We were both just figuring things out in terms of who we were and who we liked. Being a lesbian wasn’t really “a thing” back then, or it wasn’t really that common–at least not in middle class Texas suburbia. In spite of not really knowing that much about the queer world, we dabbled the best that we could — but it was essentially the blind leading the blind. It started with always sitting next to each other, making bathroom trips together, passing notes in class, etc. We hadn’t quite acknowledged that we were attracted to each other, but we had held hands a few times on the bus, y’know, typical baby lesbian sexcapades.

So anyway, Shmary hops up in my bed and cowers into my shoulder as we try to fall asleep. Our other friend is talking with Courtney in the top bunk. (Oh yea, we had bunkbeds. All the way up until college. No wonder I never got laid). I was acutely aware of the smell of Shmary’s shampoo, and the way she not so subtly had her hand wrapped tightly around my waist. I turned to her in the dark and somehow we were kissing. Her lips were soft, Katy Perry had warned me that they might taste like cherry chapstick but hers tasted more like Burt’s Bees; either way, I realized that chapstick was way more my taste than green Jolly Ranchers, sorry Shmarc.

Almost as soon as it had started it was over, Shmary pulled away and asked me, “Are you sure?” to which I stuttered, “Uh, uh. Goodnight.” And rolled over.

Nailed it, Chris. Well done. Total ladykiller.

*Tune in next time to see what happens when the whole school finds out*

(S)He was a Sk8er Boi

sk8er boi

This “memoir” has been a long time coming–ever since I became “sexually active” (whatever that means) my life has never been short on entertainment or drama. My sister and I always joke that we (and our family) need a reality show, that there should have been cameras and crews following us around during my most formative years, cataloguing and preserving every horribly embarrassing phase and misstep. Who wouldn’t want to watch a mixture of The L Word and Keeping Up With the Kardashians? Because that’s my life–only way less fabulous and way more of a train wreck.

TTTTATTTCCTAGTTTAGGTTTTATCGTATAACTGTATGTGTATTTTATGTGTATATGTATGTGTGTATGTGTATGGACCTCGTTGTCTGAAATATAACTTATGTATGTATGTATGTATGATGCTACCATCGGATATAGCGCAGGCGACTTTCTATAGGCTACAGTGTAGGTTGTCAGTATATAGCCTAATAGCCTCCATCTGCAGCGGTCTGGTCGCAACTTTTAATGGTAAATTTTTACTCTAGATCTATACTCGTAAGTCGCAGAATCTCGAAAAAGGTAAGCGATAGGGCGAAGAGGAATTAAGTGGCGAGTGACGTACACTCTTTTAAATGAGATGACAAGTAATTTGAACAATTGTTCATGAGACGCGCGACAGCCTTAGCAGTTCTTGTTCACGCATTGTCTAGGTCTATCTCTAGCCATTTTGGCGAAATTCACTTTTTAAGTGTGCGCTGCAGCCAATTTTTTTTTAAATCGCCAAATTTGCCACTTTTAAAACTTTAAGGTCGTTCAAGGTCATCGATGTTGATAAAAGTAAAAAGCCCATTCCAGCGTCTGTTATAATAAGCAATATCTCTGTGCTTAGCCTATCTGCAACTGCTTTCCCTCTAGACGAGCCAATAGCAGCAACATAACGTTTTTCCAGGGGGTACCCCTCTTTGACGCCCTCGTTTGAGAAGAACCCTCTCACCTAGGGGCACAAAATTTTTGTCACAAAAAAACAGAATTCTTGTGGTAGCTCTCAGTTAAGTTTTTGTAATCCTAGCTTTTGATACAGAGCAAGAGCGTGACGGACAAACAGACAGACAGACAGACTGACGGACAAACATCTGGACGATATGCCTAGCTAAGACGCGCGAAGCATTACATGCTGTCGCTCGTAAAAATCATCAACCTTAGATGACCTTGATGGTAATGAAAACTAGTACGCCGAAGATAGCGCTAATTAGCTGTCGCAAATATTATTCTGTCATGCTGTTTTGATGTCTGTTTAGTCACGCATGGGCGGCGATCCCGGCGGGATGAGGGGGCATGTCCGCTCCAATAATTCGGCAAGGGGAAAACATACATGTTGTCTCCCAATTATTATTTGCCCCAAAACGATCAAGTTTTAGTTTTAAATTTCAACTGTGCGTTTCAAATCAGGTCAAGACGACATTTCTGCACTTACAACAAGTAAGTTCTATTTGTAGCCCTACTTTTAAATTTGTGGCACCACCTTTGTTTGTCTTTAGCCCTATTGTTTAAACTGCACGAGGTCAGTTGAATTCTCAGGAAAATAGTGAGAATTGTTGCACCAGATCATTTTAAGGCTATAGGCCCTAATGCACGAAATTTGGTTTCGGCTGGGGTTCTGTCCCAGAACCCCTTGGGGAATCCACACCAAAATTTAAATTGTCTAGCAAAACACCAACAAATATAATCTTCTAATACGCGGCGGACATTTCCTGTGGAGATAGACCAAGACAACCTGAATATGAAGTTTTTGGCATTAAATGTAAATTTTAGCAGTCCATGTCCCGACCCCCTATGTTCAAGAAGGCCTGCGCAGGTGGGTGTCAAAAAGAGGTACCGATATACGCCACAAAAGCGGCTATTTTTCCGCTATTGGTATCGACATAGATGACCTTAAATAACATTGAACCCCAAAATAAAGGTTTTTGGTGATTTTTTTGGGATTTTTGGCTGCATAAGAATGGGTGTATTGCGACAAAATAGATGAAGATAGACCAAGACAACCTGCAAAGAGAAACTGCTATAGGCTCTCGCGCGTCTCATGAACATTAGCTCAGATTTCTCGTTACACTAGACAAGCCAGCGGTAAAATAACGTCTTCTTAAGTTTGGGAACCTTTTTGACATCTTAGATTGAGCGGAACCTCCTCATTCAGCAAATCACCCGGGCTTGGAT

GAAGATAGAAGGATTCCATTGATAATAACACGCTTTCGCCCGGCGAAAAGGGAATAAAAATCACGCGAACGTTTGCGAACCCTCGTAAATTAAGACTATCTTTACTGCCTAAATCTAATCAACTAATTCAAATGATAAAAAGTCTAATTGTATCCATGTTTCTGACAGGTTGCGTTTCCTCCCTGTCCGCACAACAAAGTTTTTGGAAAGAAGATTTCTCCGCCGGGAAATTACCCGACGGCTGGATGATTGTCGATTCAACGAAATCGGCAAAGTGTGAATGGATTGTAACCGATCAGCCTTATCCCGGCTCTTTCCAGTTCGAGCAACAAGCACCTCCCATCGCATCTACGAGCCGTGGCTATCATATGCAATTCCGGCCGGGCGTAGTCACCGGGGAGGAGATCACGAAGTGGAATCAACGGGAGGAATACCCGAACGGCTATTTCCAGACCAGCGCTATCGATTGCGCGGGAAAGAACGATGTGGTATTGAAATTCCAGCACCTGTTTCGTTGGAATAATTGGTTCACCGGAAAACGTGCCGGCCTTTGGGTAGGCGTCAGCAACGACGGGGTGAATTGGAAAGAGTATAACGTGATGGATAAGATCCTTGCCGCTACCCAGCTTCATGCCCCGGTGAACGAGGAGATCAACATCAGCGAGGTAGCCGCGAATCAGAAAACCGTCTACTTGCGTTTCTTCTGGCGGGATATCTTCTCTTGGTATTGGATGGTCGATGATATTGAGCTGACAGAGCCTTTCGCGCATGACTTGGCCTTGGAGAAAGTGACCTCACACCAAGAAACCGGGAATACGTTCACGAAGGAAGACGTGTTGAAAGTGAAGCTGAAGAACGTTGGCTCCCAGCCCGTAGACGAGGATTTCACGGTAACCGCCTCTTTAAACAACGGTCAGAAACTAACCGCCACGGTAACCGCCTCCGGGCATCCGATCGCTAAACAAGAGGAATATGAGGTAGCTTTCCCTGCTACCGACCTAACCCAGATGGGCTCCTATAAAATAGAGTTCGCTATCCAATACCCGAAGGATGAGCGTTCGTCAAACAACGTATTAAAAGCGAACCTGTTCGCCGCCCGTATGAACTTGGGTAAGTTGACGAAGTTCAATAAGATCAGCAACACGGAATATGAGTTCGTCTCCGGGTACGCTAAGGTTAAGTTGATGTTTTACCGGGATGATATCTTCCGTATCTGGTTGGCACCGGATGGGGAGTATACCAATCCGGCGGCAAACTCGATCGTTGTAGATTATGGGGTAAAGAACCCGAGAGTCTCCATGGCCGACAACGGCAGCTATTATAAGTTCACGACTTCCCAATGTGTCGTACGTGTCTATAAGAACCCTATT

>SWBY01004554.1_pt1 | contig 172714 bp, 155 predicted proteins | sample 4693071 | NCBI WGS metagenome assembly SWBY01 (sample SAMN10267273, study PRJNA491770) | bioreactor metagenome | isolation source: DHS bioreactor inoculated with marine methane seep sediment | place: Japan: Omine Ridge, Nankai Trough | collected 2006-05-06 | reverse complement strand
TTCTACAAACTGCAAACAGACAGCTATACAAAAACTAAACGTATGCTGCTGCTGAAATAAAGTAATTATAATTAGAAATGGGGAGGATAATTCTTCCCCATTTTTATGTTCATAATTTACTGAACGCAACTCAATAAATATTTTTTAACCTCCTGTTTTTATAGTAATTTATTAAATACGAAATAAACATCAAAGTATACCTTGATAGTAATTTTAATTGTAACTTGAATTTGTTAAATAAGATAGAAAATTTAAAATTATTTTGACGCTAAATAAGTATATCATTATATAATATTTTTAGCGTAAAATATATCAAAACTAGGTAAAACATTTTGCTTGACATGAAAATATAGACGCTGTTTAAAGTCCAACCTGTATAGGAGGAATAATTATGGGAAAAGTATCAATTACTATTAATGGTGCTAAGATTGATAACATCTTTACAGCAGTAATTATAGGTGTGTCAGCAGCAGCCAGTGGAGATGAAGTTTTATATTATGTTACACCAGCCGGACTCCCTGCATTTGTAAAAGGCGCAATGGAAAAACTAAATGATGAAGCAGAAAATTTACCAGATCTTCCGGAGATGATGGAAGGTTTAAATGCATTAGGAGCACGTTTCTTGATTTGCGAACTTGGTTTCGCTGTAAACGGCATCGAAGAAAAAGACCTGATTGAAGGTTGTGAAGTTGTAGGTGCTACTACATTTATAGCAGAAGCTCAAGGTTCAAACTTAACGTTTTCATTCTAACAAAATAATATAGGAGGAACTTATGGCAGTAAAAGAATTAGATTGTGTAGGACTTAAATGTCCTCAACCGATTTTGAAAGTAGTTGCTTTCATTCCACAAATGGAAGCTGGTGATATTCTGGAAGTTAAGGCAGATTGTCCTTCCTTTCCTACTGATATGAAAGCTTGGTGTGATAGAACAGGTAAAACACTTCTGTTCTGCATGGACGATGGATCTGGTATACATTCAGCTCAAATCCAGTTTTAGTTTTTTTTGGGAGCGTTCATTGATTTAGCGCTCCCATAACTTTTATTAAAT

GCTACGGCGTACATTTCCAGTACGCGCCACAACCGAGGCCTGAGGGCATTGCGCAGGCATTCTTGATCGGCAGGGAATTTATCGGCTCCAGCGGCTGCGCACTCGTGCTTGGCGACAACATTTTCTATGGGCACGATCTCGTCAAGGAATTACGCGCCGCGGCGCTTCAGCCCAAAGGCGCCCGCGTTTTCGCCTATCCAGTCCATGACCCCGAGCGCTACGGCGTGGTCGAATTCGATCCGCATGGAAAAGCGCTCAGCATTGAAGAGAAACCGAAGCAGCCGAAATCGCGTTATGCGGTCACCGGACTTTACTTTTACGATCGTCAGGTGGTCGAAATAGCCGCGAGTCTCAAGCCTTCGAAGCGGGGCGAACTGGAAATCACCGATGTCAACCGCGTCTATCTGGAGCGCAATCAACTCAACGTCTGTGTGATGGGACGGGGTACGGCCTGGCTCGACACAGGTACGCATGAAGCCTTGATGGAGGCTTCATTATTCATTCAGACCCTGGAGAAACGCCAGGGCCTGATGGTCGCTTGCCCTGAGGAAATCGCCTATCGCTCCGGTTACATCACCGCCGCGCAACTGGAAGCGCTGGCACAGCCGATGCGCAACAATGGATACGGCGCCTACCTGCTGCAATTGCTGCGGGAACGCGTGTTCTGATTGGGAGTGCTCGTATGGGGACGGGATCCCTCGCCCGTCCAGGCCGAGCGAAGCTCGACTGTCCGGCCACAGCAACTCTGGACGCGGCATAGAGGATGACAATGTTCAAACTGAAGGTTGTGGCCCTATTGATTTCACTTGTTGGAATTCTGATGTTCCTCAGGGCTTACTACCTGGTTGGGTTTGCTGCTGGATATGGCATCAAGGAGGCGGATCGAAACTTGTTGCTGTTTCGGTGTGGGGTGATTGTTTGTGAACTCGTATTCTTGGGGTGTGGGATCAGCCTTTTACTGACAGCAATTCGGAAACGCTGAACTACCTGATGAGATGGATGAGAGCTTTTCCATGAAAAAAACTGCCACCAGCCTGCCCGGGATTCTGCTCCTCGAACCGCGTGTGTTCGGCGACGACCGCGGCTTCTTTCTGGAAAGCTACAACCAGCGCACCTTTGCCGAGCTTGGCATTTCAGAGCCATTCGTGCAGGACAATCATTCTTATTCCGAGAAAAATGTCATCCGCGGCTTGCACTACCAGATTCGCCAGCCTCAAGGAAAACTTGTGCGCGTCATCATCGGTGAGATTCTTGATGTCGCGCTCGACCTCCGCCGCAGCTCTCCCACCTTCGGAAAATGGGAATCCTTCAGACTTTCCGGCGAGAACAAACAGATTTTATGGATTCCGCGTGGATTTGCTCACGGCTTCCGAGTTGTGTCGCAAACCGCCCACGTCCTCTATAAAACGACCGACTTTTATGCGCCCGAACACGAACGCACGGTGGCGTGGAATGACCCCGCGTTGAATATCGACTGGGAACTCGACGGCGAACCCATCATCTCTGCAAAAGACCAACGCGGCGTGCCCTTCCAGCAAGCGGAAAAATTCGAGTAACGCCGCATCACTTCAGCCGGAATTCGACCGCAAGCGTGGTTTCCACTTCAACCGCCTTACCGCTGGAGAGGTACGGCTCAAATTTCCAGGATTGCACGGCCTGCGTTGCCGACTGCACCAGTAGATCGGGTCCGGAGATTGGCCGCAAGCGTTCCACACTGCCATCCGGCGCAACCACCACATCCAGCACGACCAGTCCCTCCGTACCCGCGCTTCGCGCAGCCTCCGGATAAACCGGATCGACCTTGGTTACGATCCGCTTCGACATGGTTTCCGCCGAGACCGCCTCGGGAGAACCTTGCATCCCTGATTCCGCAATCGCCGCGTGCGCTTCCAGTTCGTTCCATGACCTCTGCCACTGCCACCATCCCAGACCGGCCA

I should probably rewind to the beginning, back to the Pilot episode of this whole shit show, if you will.

*Theme music and opening credits play*

I would say that this fantastically queer adventure started out way earlier than anyone even realized. There were warning signs, sure. I lived in backwards caps and constantly had a skateboard under my feet. My sister and I were the only girls on an all boys street roller-hockey team. All of my Barbies met horrific, untimely ends. Someone should have caught on to this because looking back it’s all so clear.

Even though my mother acts like all of her dreams were crushed when I came bursting out of the closet with my twin sister in tow, she can’t have been completely blind-sided. Back in middle school, whenever we had a game day for the basketball team we were expected to dress up. The boys teams wore dress pants and button ups and the girls wore dresses. I abhorred these days, my anxiety ridden body filled with dread from the moment that the coaches announced these policies. This dread was combatted with rebellion against stereotypical gender norms and gendered fashion–leading to my sister and I wearing ties on game days. There I was, 12 years old, awkward as hell and styled like a mini less-Canadian Avril Lavigne and I knew that I had stumbled into something magical. This was the first step on a very long journey to becoming who I am today.

*Tune in next time for me kissing a girl and liking it (kind of)*